A radio show is not a job. It is not even a lifestyle. It is a committed relationship.
Of course, I do have a life outside of radio. Not just my relationships but also writing books, telling stories and growing food; these are not flimsy pursuits. They are serious crafts that require constant, devoted practice over a long period of time if you want to grow in them.
But radio is more than a serious craft; it's both a higher calling and a commitment. A radio show is like a marriage.
It's part of every thought you process every day, and pretty much all day. Your audience is your constant companion. You are always thinking about what they care about, what worries them, what makes them laugh, what matters to them-and all of those things matter to you. Every useful thing, every tidbit of information, every humorous insight, every awareness gets stashed in a gigantic folder-not just in your brain's desktop but in your very SOUL. Every thing that happens to you will have some part in the delivery, will be some element of what you impart.
Certain "experts" have said that radio is "real life plus 10%", and while I don't think you can put a metric on it, there is some truth in the statement. Your word selections and delivery have to be supernaturally clear, fresh, concise and relevant make it past the microphone, the distance and the radio itself to the busy, multi-tasking listener. To make a real connection through all those wires-and distractions-requires sheaves of preparation, clear intent and utter emotional nakedness. It's the kind of emotional nakedness that you display to your closest friend at three in the morning and your romantic partner after physical connection-but even just a little more intense.
If you are not emotionally naked, your listeners will hear it. They know when you're lazily throwing words out, when you have not gathered and processed your thoughts, and when you don't really mean it. They know your fears, insincerities and mistakes better than you do. They often hear what you can't hear in yourself. This, like a marriage, is both terrifying and reassuring. Your listeners can hurt your feelings with the truth-but they also keep you at your best.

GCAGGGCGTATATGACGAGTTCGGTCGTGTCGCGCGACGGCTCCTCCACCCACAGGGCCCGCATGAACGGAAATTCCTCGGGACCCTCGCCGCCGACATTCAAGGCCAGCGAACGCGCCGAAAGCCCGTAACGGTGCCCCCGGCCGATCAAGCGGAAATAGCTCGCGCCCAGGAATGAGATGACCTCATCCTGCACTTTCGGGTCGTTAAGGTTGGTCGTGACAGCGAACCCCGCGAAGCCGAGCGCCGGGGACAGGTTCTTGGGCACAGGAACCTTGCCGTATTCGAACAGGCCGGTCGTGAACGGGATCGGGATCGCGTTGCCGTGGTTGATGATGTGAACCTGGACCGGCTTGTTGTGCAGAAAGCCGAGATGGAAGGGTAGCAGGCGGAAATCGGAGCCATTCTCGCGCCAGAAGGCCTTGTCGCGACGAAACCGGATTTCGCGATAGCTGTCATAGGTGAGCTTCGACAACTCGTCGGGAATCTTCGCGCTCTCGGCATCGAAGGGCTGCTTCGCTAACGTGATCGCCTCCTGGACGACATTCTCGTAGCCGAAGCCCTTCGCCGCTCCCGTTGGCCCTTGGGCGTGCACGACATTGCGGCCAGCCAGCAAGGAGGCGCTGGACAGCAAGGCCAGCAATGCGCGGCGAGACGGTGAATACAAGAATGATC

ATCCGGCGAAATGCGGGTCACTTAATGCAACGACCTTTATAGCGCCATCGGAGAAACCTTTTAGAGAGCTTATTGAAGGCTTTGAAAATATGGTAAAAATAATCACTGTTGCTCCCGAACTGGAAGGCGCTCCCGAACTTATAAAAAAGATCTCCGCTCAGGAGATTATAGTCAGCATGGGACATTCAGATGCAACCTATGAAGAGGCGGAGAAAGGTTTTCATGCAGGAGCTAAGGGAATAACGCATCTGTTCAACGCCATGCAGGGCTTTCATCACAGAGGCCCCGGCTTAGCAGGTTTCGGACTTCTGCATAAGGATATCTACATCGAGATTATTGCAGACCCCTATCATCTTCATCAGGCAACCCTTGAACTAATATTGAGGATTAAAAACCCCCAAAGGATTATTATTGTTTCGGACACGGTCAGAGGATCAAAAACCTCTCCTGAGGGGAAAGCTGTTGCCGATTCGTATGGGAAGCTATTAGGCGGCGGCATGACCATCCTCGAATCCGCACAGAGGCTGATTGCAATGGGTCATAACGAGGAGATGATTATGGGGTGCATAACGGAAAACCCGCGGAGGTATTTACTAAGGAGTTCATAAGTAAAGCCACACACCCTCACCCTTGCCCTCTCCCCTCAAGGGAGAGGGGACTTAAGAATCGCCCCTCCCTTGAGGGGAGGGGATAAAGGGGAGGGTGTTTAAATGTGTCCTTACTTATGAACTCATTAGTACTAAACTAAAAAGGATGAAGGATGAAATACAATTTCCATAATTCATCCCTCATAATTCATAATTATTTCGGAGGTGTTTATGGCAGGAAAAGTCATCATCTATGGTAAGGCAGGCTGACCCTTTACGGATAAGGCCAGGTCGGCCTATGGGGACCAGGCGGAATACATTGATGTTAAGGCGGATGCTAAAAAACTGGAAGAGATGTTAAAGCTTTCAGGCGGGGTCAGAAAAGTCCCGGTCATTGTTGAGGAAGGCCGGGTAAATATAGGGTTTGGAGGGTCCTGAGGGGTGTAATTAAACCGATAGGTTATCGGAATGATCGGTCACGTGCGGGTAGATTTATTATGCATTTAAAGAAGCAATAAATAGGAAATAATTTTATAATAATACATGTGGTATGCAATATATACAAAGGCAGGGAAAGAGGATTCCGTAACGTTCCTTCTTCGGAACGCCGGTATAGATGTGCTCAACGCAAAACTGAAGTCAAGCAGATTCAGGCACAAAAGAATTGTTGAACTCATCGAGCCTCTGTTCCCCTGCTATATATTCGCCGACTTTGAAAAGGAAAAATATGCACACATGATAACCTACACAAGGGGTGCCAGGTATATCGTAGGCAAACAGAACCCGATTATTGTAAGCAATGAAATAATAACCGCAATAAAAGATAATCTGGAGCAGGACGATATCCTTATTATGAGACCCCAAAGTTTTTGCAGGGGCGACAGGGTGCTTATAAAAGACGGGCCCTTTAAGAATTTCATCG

I read this quote once: "Appreciate the beauty and power of your radio show. You never know when it will end or if it may be your last,". And in that way, it's also like a promise to love and cherish. There is no way to enter into it with safety. There are no parachutes. There isn't even a prenup. When your radio gig dies (as all relationships do eventually) you will be devastated, ruined; you will have to pick yourself up and start all over again. There is no way to avoid this.
When you lose a radio show you lose income, purpose, connection, a place to practice your craft and, most grievously, your audience. You sign up for every new radio show knowing this. As Louis CK says about getting a puppy, a radio show is "a ticket to sorrow,". And still your soul makes its vows, your heart agrees that it's worth it, and your entire life becomes a service of your show.
"From this day forward..."